Tuesday, March 04, 2008

M&Ms and OCD

I've never been shy about my OCD. Admittedly, it's never been formally diagnosed, but it's one of those things where I know it, and pretty much everyone who knows me knows it -- and as long as it's not posing a risk to me or anyone else, what's the point of getting a doctor's confirmation?

Today, in his chat, Gene Weingarten had a poll asking people to choose their favorite candy from the following choices: Tootsie Rolls, Hershey's Kisses, Milk Duds, Raisinets, M&Ms.

I chose M&M's. (Raisinets would be my least favorite, but only slightly more so than Milk Duds.) I didn't even have to think about it. I love M&Ms. Particularly peanut M&Ms.

Then I read this:

Savannah, Ga. by way of Washington, D.C.: M&M's are clearly the superior candy. Not only are they delicious, but if you're even mildly OCD they can provide good entertainment. I like to eat the green ones first.

Gene Weingarten: You are the third OCD person who has expressed an affinity for m&ms in part because of their sortability.

I find this impossibly... odd.

Hmmm. Could it be that my love of M&Ms has something to do with how I love to put them into piles? So, I decided to do a little experiment. Here, in full color, is a slideshow of how I like to eat M&Ms:

I kid you not: This is what I do with every single package of M&Ms, every single time. (Well, to the extent that "every single time" means "whenever I have the opportunity to take them out of the package and inspect/organize them first.")

Still, I can't help but feeling that the craziest thing about this is that I took the time to take the pictures.


Blondefabulous said...

I'm not OCD, but I sort my M&M's. I feel better when they are in safe piles of similar colored hues.

DSL said...

This is exactly the way I eat Skittles, I swear. And the way I eat M&Ms or anything else multicolored is way too complicated to explain. Yeah, it's something I probably shouldn't share.

Justin S. said...

"The phrase "obsessive-compulsive" has worked its way into the wider English lexicon, and is often used in an offhand manner to describe someone who is meticulous or absorbed in a cause (see "anal retentive"). Such casual references should not be confused with obsessive-compulsive disorder; see clinomorphism."


I don't think you have OCD. I think you just have strong habits. If you really had OCD, you should see a doctor, but I don't think you do.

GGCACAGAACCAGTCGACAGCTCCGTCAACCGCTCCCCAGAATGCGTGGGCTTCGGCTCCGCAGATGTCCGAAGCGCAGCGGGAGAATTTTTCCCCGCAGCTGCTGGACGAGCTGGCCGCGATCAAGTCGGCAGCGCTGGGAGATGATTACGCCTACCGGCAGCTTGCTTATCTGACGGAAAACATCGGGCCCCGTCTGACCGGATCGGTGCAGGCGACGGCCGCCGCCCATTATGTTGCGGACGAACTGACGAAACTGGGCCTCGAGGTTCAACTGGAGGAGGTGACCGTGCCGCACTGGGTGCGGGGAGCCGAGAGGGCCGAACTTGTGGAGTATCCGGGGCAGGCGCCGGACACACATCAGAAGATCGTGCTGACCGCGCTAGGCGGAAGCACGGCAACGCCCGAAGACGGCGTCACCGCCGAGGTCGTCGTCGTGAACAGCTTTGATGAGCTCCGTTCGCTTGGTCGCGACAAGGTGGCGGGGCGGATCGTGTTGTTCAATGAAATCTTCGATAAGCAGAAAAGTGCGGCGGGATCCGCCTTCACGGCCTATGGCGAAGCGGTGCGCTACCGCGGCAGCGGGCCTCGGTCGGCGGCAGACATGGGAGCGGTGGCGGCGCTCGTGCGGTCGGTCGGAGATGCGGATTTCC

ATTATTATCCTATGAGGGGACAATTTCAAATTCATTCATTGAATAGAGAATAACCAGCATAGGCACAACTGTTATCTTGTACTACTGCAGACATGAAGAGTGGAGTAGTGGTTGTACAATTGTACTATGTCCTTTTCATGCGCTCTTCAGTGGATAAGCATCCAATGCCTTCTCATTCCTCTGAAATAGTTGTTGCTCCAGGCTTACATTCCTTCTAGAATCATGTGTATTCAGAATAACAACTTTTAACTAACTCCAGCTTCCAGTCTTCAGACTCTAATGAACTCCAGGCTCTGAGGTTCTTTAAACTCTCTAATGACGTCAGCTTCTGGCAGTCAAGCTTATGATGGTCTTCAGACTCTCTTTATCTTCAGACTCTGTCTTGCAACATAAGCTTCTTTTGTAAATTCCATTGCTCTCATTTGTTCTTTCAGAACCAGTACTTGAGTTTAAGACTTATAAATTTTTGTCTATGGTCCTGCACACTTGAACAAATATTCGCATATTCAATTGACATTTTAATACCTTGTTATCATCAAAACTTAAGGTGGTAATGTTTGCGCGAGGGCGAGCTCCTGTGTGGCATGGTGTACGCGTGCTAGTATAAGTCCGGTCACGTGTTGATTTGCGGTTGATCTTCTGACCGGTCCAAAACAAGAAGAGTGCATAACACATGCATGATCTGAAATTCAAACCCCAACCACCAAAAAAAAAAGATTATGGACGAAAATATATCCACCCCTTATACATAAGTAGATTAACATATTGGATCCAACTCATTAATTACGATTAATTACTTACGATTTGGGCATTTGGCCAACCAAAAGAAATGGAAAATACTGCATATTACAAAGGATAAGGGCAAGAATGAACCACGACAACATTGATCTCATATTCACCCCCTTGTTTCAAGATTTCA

dara said...

blondefabulous: I'm not sure that you have to be OCD to enjoy sorting your M&Ms by color.

DSL: I do it with Skittles, too.

Justin: Ignoring for a second that Wikipedia is not always the most reliable of sources (which I am planning on writing about later this week), you're right. It's not really Obsessive-Compulsive Disorder. It's Obsessive-Compulsive Personality Disorder, since I derive pleasure from my organizing.

Paige Jennifer said...

We all do quirky things. I always q-tip my right ear first and I prefer to eat my meal so that the last bite is the starch. But, um, a photo diary of the behavior? You win.

Justin S. said...

I'm not sure it's OCPD either. I don't know it's something that's easily classified like that. Like my tendency to want to rank everything, like the guys in High Fidelity. I don't know what that's called, if there's a name for it, or if there should be, but I have it.

dara said...

PJ: Like I said, the craziest thing about it is that I took pictures. I am very self-aware.

Justin: Here are the symptoms of OCPD:

* Preoccupation with details, rules, lists, order, organization, or schedules to the extent that the major point of the activity is lost
* Showing perfectionism that interferes with task completion (e.g., is unable to complete a project because his or her own overly strict standards are not met)
* Excessive devotion to work and productivity to the exclusion of leisure activities and friendships (not accounted for by obvious economic necessity)
* Being overconscientious, scrupulous, and inflexible about matters of morality, ethics, or values (not accounted for by cultural or religious identification)
* Inability to discard worn-out or worthless objects even when they have no sentimental value
* Reluctance to delegate tasks or to work with others unless they submit to exactly his or her way of doing things
* Adopting a miserly spending style toward both self and others; money is viewed as something to be hoarded for future catastrophes
* Shows rigidity and stubbornness

Other than the money thing, this hits pretty close to home.

mad said...

Maybe it's just me, but that seems like a whole lot of work to eat some candy!

Scooter McGavin said...

That pretty much sums up how I eat Skittles. And it may be even more sad considering there are only two colors but I even seperate Reece's Pieces.

dara said...

Mad: Slowing down my eating of M&M's is not a bad thing.

Scooter: There are three colors of Reese's Pieces: Brown, Orange, and Yellow.

DSL said...

Apparently a lot of people do this, judging from this blog alone. Maybe we just need to find a way to relax. On the other hand, if we get pleasure out of it and it doesn't interfere too much with our lives, it's not really a problem I guess.